Those who are very new to appreciating watches may be surprised, and a bit confused, upon reading about a watch that boasts “21 jewels” and afterward looking it over and finding no diamonds or emeralds or any other precious stones on its dial or case. Many watches do, in fact, offer such adornments, but those are not what’s being referred to on a watch’s spec sheet in the “jewels” column; to clarify, “jewels” in horological parlance are not shorthand for “jewelry.”
A watch’s jewels are, in fact, not even really intended to be seen and admired. Like the screws and gears and tiny wheels inside a watch’s movement, they are there to do a job, to play a vital and functional role in the smooth operation of a watch’s timekeeping.
So what are jewels in a watch movement, anyway, and what are they for? And do watchmakers really use valuable, precious gems as workhorse components inside these micromechanical engines? On the latter question, well, yes and no. As to the former question, read on.
The movement in a mechanical watch is a machine with lots of moving metal parts that tend to rub and grind against one another, creating friction that can wear down these components, adversely affecting the performance of the watch and ultimately shortening its functional life. The challenge in the early days of watchmaking was finding a substance harder than these metal parts to place at the vital pivot points to reduce metal-on-metal wear and tear. The answer presented itself shortly after the dawn of the 18th century: precious stones like diamonds, sapphires and rubies (the latter two both derivatives of corundum) were not only more resilient on the Mohs hardness scale than the metal (usually brass) used in watch movements, but also less abrasive on their surfaces.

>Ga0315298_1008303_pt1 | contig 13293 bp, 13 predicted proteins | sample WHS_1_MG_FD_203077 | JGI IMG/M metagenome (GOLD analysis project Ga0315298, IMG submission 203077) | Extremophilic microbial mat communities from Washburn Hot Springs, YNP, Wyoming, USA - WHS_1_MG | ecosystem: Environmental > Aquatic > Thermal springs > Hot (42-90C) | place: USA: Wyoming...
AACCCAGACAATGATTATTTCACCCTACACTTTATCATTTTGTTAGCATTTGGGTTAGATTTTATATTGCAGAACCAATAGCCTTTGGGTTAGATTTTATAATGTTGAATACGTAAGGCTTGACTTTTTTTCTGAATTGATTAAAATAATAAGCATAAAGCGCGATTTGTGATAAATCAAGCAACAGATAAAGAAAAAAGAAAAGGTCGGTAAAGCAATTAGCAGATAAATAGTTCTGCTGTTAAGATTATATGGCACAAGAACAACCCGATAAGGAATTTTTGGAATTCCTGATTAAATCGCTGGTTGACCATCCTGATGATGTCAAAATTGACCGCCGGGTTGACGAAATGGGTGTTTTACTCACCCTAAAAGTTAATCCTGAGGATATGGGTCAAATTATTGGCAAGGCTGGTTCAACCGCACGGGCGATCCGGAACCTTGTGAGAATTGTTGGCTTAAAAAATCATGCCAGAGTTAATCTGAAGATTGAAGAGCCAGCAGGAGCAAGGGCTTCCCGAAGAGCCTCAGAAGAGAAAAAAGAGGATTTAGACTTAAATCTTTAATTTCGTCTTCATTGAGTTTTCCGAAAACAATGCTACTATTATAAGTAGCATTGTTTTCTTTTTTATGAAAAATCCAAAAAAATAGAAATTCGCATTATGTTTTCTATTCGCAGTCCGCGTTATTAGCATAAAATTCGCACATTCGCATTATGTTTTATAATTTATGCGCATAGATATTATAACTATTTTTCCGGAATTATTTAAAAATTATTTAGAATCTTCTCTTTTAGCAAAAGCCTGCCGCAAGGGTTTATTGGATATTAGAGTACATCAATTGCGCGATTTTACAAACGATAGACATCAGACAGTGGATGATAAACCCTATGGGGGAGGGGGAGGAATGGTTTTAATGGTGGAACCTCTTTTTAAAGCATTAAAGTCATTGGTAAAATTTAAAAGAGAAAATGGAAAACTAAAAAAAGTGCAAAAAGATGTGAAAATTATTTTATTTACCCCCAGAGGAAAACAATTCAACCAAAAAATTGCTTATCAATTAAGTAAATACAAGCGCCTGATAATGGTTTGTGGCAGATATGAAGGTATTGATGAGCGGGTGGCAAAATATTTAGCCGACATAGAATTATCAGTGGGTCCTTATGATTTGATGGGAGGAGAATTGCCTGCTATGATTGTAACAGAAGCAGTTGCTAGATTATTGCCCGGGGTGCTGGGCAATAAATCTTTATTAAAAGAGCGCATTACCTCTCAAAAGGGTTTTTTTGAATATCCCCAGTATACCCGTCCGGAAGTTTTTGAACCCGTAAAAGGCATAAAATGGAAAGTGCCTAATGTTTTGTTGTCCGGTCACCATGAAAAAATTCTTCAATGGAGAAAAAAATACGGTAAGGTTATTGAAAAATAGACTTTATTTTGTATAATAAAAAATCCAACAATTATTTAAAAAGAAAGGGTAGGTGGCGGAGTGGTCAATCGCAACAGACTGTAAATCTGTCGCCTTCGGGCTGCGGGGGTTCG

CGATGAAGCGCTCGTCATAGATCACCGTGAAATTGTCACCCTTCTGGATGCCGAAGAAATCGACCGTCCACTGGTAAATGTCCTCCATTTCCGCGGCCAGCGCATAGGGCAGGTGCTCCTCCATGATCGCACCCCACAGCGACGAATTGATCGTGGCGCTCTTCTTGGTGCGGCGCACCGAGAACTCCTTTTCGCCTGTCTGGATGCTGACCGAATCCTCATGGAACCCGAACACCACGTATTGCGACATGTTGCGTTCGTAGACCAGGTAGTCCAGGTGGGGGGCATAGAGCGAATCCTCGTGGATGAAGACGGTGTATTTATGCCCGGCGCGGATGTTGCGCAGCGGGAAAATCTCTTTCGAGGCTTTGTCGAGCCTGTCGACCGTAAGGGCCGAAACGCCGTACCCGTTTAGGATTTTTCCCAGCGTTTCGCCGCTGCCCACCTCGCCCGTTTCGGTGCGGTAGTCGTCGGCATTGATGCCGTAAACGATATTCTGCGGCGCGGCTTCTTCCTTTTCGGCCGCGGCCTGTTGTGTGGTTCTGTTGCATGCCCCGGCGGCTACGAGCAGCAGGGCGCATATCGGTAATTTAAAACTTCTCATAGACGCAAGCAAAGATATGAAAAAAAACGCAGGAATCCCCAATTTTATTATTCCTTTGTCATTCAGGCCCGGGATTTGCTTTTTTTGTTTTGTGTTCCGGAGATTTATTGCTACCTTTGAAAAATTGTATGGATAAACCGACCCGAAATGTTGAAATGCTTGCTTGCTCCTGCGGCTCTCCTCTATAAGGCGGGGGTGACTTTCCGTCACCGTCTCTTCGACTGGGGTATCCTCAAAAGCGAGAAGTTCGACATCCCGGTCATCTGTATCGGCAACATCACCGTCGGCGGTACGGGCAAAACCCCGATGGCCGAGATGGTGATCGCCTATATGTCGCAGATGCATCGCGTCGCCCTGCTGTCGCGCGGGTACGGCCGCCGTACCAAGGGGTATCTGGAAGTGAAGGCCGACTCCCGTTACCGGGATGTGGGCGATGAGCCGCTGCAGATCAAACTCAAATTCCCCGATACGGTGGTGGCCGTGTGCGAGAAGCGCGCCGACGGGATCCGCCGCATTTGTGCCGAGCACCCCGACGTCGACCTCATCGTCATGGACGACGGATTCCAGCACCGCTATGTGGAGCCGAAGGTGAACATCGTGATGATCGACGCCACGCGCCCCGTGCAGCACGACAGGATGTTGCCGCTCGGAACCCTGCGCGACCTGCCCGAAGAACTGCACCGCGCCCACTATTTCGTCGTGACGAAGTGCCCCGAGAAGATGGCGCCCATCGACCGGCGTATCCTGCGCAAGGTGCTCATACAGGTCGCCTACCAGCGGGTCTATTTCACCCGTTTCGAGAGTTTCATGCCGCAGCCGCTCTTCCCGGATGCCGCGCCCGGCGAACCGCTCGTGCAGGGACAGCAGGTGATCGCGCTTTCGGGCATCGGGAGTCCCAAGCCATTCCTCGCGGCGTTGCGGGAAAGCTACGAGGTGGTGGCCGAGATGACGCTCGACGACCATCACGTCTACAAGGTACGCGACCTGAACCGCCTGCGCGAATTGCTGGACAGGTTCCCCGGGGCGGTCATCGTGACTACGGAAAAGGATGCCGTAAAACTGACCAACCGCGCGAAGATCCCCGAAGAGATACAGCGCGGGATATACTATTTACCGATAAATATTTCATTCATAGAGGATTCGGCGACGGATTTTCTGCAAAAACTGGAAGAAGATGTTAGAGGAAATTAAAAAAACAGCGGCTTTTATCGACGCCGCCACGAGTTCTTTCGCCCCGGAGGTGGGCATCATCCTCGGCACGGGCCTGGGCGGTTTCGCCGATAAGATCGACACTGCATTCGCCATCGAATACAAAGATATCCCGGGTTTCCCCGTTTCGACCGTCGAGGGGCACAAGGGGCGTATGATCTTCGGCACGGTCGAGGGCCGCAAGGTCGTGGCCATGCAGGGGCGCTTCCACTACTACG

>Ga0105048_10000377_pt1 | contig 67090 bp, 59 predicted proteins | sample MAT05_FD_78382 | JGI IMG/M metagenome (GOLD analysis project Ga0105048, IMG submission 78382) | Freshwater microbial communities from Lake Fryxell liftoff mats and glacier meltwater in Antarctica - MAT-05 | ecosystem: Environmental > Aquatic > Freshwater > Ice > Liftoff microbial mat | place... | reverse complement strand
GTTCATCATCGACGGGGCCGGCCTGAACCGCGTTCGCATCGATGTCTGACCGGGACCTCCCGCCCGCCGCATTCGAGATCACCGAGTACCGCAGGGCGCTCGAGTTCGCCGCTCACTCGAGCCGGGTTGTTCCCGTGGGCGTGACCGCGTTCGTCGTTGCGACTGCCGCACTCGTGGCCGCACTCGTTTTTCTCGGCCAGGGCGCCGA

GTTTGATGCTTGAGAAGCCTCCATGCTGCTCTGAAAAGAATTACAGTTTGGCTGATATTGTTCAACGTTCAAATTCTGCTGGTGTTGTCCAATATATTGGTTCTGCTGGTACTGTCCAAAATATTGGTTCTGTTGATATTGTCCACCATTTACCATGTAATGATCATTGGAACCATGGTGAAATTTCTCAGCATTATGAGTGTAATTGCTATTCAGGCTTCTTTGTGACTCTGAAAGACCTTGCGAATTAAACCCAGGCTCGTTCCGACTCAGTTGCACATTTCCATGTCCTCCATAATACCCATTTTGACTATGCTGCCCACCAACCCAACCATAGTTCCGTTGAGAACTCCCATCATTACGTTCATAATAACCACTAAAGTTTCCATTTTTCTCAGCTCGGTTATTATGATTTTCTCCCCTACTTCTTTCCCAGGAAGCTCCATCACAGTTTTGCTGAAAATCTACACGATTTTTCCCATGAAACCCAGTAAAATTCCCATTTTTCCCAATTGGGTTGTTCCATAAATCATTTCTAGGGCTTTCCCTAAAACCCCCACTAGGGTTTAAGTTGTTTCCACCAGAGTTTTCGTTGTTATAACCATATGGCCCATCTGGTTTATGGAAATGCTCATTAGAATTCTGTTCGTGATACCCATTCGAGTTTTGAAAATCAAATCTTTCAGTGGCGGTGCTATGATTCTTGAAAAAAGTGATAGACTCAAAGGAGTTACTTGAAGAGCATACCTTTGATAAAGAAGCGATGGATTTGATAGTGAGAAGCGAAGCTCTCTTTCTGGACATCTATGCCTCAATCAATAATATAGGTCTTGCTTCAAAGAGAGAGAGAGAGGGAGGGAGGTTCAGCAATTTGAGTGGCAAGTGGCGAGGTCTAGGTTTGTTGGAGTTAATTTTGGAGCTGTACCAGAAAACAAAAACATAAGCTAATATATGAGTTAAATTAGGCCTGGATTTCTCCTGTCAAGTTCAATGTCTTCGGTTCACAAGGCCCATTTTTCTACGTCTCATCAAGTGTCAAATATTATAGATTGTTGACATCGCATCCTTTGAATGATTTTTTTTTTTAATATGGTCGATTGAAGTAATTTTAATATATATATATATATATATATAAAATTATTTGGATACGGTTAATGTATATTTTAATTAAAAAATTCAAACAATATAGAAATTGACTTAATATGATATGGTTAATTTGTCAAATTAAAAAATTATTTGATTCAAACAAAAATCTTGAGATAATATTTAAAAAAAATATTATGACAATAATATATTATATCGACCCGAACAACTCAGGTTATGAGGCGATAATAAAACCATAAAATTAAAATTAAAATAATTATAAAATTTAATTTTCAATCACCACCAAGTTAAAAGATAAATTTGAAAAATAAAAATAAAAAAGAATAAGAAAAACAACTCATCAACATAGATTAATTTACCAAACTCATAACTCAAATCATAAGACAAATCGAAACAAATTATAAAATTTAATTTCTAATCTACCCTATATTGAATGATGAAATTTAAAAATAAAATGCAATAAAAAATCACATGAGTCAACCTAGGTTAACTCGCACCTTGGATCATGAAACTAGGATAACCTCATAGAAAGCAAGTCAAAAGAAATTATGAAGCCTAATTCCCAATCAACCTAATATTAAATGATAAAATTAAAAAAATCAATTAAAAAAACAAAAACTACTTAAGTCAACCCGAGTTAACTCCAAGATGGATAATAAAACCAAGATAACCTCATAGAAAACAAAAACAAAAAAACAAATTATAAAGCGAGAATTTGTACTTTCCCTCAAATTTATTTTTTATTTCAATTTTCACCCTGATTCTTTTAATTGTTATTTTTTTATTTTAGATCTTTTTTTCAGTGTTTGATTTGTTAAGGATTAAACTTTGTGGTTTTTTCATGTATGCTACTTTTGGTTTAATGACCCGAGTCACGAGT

Watchmaking brothers Peter and Jacob Debaufre and their partner Nicolas Fatio, all from Switzerland, were the first to equip their watch movements with jewel bearings — jewels with pivot holes drilled in their centers for metal spindles, set into holes drilled in the movement’s plates and bridges — and even received an English patent for the development. Other watchmakers followed suit. Initially, shards of natural rubies — which are harder than sapphires and less expensive than diamonds — were widely used, but watchmakers experimented with other gemstones like garnet and quartz as well. In 1902, the French chemist Auguste Verneuil (below) developed his “flame fusion” process of inexpensively synthesizing gemstones like corundum and its varieties, which ushered in the modern process of using synthetic rubies instead. (This development also eventually led to the use of synthetic sapphire for watch crystals, as I detail here.)
Jewels in a watch movement come in several types, each with their own shape, properties, and intended role. Hole jewels, mounted on a wheel’s axle or pivot, are shaped like tiny doughnuts, with flat bottoms, rounded tops, and holes drilled in their center. Cap jewels, aka “capstones,” have no holes drilled in them and are used to minimize the motions of a balance staff; used in conjunction with springs on either end, they aid in shock resistance. Pallet jewels are rectangular-shaped and found at the ends of both arms of a pallet fork, the component in the movement’s lever escapement that regulates the flow of energy between the balance wheel and escape wheel. A roller jewel (or impulse jewel) is situated inside the pallet fork and serves as the connection point between the escape wheel and pallets.